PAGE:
Amal Clooney Is Pushing For Evidence Of ISIS' Crimes To Be Systematically Collected
It's been nearly four years since the Islamist terrorist group ISIS began building what it hoped would be its own state across Iraq and Syria in the Middle East, in the process committing a slew of absolutely horrifying crimes against humanity. And now, according to The Guardian, human rights lawyer Amal Clooney wants to document evidence of ISIS's crimes, so to preserve a record of "the worst crimes of our generation."
Throughout the years-long history of the so-called Islamic State (often also known as Daesh, a name the group reportedly abhors), thousands upon thousands of people have reportedly been killed, tortured, and raped in its name. In particular, the group has targeted the Yazidis of northern Iraq, killing thousands.
That's before even considering the victims of their high-profile terrorist attacks, or the Syrians they've killed and displaced, or opposing soldiers (like the Kurdish Peshmerga) who they've felled in combat. In simple terms, ISIS has wrought a bloody path through Iraq and Syria, and even as the territory it controls continues to shrink, the damage and danger is not yet over with. And, as The Guardian detailed, Clooney believes evidence of these crimes must be preserved for the historical record while they still can. She said:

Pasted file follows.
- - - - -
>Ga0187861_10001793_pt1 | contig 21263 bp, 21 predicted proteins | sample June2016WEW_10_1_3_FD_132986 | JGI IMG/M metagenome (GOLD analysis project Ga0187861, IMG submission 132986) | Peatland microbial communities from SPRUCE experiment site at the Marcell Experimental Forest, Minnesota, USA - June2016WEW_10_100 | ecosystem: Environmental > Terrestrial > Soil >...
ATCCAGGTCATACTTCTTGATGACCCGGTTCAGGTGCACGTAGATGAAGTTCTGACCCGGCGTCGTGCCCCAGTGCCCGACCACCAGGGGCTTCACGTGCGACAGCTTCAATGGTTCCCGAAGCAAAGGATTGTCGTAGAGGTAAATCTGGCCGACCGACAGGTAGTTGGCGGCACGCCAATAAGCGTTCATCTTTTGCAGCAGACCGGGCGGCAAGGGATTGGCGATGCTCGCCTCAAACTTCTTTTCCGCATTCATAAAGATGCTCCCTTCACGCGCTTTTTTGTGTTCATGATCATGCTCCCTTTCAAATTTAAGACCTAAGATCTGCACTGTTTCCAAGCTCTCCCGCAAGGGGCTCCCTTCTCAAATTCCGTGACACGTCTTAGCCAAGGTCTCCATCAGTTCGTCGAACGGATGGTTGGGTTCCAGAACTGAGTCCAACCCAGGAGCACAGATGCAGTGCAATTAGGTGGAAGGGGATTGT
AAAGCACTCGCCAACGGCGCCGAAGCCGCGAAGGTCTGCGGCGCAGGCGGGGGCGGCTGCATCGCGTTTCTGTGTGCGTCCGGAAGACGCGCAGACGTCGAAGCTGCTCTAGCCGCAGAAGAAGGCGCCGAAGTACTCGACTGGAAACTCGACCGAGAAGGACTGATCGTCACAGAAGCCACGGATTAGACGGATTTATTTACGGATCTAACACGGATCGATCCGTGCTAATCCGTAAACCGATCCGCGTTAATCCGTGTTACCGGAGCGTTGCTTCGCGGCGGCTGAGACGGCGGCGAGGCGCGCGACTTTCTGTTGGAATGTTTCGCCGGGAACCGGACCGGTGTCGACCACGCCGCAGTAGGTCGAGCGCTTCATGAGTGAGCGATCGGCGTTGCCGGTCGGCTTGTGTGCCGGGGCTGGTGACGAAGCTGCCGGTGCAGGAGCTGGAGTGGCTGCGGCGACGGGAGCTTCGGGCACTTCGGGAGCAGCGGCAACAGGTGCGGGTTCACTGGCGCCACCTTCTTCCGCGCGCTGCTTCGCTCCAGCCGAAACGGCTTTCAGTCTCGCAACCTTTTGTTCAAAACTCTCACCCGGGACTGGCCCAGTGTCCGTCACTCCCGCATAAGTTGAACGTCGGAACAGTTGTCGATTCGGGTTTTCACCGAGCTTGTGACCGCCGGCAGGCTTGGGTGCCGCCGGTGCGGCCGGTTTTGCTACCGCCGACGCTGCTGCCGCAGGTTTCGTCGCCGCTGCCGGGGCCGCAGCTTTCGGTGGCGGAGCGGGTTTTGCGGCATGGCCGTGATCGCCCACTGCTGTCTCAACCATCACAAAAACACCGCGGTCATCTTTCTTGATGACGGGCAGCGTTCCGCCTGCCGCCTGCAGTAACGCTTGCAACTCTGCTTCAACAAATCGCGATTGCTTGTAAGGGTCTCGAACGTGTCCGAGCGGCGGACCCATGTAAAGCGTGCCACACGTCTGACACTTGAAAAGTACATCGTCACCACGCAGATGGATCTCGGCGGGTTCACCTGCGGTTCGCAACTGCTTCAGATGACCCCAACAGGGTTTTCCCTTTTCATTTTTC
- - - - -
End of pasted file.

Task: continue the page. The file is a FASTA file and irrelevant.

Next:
Specifically, Clooney described the crimes committed by ISIS as "medieval types of violence," ones that call for a response from the United Nations as a test of international law:
Clooney, 39, is a world-renowned human rights lawyer who has specifically addressed the United Nations regarding ISIS violence in the past. That's not the only notable aspect of her career ― she's counted controversial and hotly criticized Wikileaks chief Julian Assange among her clients, and was also involved in Greece's effort to recover the famed Elgin Marbles from Britain.
But it's undeniably her human rights work that's at the forefront, and presently, the immediate impacts and after-effects of the crimes of ISIS are plainly some of the biggest such issues facing the world. As it stands now, about 5 million Syrians have fled their homeland and become refugees thanks to violence and chaos wrought by the Assad government, ISIS, and foreign militaries, and according to Amnesty International, some 3,500 Yazidis have been brutalized by the terrorist group with rape, torture, and assault.